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New Energy Economics: Are Ethanol Producers Making Money Now?

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Cole Gustafson, NDSU Biofuels Economist Cole Gustafson, NDSU Biofuels Economist
Ethanol Plant Profitability Ethanol Plant Profitability
To gauge the overall health of an industry, economists often evaluate the number of firms entering and exiting at any given point of time.

By Cole Gustafson, Biofuels Economist

NDSU Extension Service

The past year was challenging for the ethanol industry because at least a dozen ethanol plants filed for bankruptcy nationwide. However, profit margins for many plants have improved recently. This begs the question: Are ethanol plants making money now?

Data provided by Iowa State University’s Agricultural Marketing Research Center shows that ethanol production was unprofitable during the first half of 2009. However, since last summer, ethanol margins have improved due to rising prices in energy markets and only moderate increases in corn costs.

This analysis is a bit simplistic because few ethanol plants purchase all of their corn or sell ethanol entirely on a cash basis. Most plants forward contract, hedge or use the future’s markets to price both corn and ethanol. Depending on when prices of either corn or ethanol are locked in, plants may or may not be making money.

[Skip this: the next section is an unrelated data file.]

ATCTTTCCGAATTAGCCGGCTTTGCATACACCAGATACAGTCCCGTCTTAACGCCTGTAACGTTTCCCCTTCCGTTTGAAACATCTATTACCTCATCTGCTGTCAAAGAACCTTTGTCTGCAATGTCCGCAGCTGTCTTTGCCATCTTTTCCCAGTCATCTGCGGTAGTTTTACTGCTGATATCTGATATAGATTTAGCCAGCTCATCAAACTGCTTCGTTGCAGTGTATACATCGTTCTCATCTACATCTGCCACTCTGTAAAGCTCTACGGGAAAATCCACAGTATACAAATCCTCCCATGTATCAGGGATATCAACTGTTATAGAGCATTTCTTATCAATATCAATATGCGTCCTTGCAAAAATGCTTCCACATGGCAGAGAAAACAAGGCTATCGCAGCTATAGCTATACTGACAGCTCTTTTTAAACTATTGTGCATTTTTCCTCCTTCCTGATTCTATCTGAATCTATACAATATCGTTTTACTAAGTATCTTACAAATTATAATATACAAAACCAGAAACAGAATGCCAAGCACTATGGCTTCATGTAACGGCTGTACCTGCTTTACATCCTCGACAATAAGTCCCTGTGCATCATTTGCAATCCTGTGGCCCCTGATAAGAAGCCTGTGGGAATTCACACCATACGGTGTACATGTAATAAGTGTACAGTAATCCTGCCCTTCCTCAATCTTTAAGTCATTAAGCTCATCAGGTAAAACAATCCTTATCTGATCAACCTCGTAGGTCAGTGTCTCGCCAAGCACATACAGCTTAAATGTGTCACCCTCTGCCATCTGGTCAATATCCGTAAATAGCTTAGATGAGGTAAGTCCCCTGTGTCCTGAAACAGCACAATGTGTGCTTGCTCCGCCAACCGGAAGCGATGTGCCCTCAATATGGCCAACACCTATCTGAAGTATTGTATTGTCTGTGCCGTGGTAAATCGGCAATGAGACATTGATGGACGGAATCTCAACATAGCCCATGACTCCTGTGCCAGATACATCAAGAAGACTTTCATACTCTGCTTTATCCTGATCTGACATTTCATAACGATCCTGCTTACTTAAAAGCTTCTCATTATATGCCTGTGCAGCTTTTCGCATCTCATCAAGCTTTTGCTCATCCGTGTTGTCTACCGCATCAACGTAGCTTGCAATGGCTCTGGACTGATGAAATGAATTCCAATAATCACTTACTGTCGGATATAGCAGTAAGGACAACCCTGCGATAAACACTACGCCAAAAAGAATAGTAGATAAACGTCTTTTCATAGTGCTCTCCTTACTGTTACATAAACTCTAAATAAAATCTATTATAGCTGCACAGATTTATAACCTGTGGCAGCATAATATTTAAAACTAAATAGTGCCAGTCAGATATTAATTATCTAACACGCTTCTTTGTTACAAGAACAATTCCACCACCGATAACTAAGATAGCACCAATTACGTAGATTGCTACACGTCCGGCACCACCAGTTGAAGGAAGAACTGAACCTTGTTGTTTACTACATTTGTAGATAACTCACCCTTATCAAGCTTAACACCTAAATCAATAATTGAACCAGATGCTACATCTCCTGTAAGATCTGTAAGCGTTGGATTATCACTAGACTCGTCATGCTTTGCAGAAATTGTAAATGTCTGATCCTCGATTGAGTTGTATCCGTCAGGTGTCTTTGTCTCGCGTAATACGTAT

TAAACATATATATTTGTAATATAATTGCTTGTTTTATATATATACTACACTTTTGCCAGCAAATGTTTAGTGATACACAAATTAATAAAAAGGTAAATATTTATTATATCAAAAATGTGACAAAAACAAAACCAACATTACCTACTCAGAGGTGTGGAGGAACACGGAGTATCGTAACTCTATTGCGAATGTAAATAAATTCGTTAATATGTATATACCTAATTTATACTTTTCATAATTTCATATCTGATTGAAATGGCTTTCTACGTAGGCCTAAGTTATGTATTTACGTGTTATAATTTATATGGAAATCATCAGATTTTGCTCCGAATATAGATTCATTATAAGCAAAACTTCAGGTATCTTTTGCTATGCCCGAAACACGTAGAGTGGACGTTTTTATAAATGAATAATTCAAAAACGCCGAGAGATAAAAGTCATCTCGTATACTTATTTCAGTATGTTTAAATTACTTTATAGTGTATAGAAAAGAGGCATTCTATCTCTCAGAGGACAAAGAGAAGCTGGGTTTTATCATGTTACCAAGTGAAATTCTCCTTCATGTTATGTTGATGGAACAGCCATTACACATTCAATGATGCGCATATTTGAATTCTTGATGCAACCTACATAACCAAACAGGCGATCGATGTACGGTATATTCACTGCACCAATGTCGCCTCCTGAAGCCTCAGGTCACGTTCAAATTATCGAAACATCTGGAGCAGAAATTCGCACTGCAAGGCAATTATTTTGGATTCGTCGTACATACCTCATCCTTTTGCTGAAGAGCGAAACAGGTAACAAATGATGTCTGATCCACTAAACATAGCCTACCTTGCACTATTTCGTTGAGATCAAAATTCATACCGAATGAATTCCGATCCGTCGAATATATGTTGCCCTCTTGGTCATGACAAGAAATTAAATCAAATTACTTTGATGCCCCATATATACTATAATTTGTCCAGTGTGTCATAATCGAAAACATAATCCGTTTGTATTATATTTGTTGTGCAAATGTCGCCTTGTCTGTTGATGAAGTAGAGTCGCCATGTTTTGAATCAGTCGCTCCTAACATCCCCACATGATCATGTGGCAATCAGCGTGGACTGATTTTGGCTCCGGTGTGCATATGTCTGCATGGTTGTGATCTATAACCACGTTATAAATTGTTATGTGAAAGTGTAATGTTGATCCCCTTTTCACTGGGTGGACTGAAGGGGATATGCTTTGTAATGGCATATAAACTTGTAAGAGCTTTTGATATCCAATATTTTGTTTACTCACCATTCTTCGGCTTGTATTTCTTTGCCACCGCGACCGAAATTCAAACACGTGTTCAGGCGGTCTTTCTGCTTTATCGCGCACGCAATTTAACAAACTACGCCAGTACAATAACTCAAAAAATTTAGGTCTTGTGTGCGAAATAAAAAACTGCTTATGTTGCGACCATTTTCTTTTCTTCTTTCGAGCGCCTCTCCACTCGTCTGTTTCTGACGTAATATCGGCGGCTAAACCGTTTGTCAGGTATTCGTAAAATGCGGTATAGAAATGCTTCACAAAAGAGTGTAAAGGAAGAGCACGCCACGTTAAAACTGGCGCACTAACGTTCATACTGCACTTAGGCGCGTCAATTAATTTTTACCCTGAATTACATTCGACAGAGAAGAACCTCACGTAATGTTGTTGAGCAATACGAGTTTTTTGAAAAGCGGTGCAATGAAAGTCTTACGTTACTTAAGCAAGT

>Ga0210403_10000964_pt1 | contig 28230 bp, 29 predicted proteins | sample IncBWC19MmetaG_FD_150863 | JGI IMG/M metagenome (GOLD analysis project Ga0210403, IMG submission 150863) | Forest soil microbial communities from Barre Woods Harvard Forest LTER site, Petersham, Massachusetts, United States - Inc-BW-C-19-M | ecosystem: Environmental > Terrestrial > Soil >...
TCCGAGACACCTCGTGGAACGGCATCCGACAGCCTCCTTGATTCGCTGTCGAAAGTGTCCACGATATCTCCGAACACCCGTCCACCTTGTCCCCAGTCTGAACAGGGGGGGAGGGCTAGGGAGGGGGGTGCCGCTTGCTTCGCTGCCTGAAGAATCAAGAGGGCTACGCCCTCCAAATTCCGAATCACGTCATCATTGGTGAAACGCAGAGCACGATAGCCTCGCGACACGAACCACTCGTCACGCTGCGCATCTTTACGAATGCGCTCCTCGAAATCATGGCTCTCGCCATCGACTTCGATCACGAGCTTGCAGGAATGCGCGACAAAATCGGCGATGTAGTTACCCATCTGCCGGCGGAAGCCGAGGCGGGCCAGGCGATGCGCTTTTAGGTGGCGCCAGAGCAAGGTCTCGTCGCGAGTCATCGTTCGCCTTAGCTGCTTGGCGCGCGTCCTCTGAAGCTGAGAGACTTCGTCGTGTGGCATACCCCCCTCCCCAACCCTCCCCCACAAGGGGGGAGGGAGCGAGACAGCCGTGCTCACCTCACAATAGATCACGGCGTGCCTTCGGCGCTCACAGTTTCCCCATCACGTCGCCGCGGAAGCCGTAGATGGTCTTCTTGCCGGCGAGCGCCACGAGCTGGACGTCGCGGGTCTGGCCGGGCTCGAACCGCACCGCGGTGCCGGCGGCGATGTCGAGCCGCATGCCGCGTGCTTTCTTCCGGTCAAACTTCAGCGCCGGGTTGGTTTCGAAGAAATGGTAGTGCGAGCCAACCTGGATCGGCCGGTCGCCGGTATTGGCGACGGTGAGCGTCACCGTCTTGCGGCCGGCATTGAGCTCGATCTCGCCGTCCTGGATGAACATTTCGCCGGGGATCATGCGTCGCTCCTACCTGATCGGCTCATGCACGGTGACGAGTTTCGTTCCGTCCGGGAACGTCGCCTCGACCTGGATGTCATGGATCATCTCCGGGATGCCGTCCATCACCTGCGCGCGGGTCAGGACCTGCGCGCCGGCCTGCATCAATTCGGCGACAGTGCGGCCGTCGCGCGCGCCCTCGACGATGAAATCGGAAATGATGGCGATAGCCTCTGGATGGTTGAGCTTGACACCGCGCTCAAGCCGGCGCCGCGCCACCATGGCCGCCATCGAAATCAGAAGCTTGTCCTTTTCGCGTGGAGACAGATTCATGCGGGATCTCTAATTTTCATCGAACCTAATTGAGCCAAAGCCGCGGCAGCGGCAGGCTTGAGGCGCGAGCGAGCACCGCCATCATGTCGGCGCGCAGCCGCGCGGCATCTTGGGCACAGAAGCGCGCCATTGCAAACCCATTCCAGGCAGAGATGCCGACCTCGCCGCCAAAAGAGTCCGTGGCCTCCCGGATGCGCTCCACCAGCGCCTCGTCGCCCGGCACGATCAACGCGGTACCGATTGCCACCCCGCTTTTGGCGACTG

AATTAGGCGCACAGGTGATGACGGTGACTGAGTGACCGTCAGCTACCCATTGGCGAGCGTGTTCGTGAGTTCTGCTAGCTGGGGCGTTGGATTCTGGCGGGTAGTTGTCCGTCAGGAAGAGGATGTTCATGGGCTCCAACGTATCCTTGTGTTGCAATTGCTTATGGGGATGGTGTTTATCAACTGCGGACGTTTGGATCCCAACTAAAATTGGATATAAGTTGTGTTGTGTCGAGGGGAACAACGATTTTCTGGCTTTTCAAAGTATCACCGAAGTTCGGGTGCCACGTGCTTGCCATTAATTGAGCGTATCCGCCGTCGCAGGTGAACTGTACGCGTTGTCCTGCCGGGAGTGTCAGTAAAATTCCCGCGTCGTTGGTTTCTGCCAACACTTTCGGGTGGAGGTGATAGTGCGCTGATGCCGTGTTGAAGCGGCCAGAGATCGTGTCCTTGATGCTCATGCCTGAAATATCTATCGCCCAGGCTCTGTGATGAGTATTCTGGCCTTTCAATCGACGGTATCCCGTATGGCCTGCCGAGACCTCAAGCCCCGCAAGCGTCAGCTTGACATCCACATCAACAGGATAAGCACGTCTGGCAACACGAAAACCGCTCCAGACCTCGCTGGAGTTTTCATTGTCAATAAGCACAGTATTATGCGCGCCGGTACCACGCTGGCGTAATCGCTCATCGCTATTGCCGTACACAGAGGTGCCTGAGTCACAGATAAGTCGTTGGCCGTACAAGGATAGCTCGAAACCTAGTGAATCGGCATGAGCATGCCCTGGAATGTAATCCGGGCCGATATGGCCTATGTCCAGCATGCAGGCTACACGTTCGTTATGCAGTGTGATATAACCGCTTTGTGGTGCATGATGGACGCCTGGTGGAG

To illustrate this, several plants continued to make money during early 2009 because the plants had locked in higher ethanol prices in 2008 but purchased lower cost corn in 2009. Alternatively, plants, such as the former Verasun organization, locked in higher-priced corn and then sold the ethanol in a declining market, which led to bankruptcy.

To gauge the overall health of an industry, economists often evaluate the number of firms entering and exiting at any given point of time. The theory being that if profits exist, firms will have incentive to enter and establish new plants. In the long term, great production will temper prices and overall profitability, which eventually reduces this incentive.

Likewise, if firms are exiting an industry, this is a signal that sufficient profitability does not exist to sustain plants long term. As firms cease operation, total industry production declines. As production declines, prices rise because shortages start to happen, so the remaining firms gravitate toward breakeven once again.

In the past month, ethanol plants have both exited and entered the industry. Hawkeye Energy put two ethanol plants into bankruptcy during December. Alternatively, Velaro announced that it has purchased two new plants and is initiating production. Overall, it appears the industry itself is close to operating breakeven.


NDSU Agriculture Communication

Source:Cole Gustafson, (701) 231-7096, cole.gustafson@ndsu.edu
Editor:Rich Mattern, (701) 231-6136, richard.mattern@ndsu.edu
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